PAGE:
My father has fallen before. One time, when he was home alone, he opened the bathroom window and tripped the alarm. In an attempt to get from the sink to the keypad to turn it off, he toppled. There were only seconds to spare and four feet to cross. He stretched his cane farther than he should have, it couldn’t hold his weight and down he went.
Another time he caught his toe. At the base of the driveway, edging his way closer to the street, the tiniest lip of concrete held his stubborn foot in place. I was too far away to help, close enough to witness his tree-like descent. His head hit the macadam while his legs, stiff and locked at the knee, rested on the slope of the driveway. Brown leather clad feet hovered inches above the earth while blood trickled from a gash on his cheek.
“I’m okay,” he usually yells from the ground.
“Could’ve fooled me,” I usually answer as I grab his hands and slowly help him to his feet, the effort similar to maneuvering a two-hundred pound sandbag.
This time was different. This time my father was knocked out cold, the impact so hard his brain ricocheted back into his skull. My mom said his legs and arms were in spasm like a seizure. His left eye, probably where he landed, was swollen shut, the flesh puffy and purple.
“I can’t get a flight out,” I say to my mom when she calls me back at two o’clock in the morning, four hours after ringing me from the ER. “Anywhere from five to eighteen inches of snow and Southwest has already canceled all flights in and out of Philadelphia for tomorrow.”
She updates me on the status of things. It wasn’t a stroke. He’s in a lot of pain. An internist stopped by but neither a neurosurgeon nor neurologist has visited. “They probably outsourced his scan to some facility in India,” I offer, though I’m not sure if this fact is comforting or concerning.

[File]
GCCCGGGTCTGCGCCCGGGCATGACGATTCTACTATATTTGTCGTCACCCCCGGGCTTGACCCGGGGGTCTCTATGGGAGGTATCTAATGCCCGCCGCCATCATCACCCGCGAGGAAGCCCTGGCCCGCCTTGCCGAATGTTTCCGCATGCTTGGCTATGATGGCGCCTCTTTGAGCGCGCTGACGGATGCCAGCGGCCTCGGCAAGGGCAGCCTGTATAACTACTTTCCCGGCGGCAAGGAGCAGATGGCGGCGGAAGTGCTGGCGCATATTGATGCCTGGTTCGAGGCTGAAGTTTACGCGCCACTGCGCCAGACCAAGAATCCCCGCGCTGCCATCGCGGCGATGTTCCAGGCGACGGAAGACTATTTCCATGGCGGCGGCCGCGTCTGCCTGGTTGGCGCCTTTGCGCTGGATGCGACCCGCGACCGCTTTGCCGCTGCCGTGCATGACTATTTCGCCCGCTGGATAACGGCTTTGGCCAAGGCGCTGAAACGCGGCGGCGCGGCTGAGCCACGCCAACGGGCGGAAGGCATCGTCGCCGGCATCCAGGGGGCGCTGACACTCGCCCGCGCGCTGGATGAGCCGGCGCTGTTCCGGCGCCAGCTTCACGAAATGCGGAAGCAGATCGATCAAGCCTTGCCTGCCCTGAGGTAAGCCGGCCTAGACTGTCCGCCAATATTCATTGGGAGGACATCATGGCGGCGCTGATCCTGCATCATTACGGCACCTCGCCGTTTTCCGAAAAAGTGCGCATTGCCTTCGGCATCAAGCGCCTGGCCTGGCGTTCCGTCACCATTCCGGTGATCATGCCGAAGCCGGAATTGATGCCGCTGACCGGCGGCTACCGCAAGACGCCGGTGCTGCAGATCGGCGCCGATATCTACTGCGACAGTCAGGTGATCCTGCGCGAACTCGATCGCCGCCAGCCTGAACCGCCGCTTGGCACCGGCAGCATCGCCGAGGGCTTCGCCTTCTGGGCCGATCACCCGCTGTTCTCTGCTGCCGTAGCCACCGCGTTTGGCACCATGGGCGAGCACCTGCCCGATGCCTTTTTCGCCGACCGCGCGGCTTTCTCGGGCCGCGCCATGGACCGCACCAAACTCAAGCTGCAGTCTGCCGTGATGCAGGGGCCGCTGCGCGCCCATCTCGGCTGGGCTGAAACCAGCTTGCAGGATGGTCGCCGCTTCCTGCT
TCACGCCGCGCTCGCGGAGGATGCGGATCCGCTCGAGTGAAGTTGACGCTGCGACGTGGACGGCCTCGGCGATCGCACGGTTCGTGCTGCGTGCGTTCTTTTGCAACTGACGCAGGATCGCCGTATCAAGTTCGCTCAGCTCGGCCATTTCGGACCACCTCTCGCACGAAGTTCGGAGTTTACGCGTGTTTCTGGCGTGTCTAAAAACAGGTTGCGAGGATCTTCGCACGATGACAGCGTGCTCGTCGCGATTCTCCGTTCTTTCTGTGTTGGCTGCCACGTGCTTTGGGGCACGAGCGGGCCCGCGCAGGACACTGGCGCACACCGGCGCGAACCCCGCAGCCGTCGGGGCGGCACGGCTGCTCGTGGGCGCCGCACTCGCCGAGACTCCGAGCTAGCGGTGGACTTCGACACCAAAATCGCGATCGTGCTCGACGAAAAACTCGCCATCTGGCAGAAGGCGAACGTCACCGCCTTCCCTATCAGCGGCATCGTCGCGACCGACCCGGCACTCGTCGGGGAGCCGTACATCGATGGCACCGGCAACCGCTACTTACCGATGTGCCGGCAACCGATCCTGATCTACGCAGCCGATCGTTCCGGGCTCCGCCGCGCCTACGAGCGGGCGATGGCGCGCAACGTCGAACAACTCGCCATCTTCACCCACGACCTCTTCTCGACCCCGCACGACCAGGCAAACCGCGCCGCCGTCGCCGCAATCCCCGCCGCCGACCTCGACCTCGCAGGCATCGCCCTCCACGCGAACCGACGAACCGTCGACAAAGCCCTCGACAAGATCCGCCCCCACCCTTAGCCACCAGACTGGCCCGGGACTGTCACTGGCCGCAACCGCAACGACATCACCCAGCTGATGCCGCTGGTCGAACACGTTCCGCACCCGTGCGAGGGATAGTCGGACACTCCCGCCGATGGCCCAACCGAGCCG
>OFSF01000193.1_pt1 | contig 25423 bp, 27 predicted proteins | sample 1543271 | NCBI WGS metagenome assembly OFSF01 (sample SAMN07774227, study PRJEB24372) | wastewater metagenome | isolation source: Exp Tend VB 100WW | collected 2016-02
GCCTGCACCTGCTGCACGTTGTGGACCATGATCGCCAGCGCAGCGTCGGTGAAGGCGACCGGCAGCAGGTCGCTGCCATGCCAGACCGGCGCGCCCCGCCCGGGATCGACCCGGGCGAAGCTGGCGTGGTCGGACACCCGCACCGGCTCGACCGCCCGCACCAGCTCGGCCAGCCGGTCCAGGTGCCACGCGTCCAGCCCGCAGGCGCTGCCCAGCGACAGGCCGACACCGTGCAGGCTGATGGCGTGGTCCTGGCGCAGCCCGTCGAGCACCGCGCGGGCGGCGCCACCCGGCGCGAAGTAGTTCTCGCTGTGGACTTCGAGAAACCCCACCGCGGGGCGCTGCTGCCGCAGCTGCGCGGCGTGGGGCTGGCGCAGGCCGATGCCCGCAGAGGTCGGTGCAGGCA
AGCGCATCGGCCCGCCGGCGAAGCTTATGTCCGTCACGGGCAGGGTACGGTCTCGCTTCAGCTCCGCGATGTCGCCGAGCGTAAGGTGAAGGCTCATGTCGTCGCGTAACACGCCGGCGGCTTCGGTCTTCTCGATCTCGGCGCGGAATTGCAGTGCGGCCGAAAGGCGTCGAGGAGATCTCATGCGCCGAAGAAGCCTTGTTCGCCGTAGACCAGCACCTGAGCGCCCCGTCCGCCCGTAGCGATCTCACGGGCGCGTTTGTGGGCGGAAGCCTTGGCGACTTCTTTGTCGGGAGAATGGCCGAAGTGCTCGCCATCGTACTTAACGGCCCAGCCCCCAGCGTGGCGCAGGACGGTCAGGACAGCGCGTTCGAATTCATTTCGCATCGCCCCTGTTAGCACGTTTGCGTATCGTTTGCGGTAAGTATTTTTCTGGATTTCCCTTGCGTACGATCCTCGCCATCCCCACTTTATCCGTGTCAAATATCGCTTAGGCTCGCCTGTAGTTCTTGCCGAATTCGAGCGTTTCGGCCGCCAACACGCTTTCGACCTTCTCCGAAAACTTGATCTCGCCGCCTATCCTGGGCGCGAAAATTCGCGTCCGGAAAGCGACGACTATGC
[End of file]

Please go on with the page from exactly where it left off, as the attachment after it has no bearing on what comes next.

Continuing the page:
The next day my mother calls her Philadelphia neighbor, conveniently or perhaps ironically a neurologist. He runs through the protocol, provides instructions of how my father should be handled. I research rehab hospitals in Sarasota. Leslie has the kids draw pictures. We’re hopeful he’ll recover but also realistic it will be a long and difficult road.
Forty-eight hours after my father was found on the ground outside the club house, his body tangled up with his scooter, my mother calls to tell me he’ll be okay because he just asked for a Cherry Coke. Then she passes him her phone.
“I hear you had a fight with the sidewalk and the sidewalk won,” I start.
He laughs. He tries to talk. His speech, already slurred from his PLS, comes out as a string of noises. It reminds me of listening to adult characters in Charlie Brown holiday specials. I squint my eyes as if this will somehow enhance my hearing. He mumbles for a minute and then hands the phone back to my mom.
We all know this time is different. My mother can see it, I can hear it. We know he might be in the rehab hospital for another month. And even with all of that care, attention from speech therapists and occupational therapists and physical therapists and physiatrists, he may never get back to where he was. We all understand that. But we’re too busy exhaling to be concerned about what-ifs.
PS: I just want to say thank you for all of your comments and emails. Your support has been incredibly comforting, like wrapping myself up in a warm blanket pulled fresh from the dryer.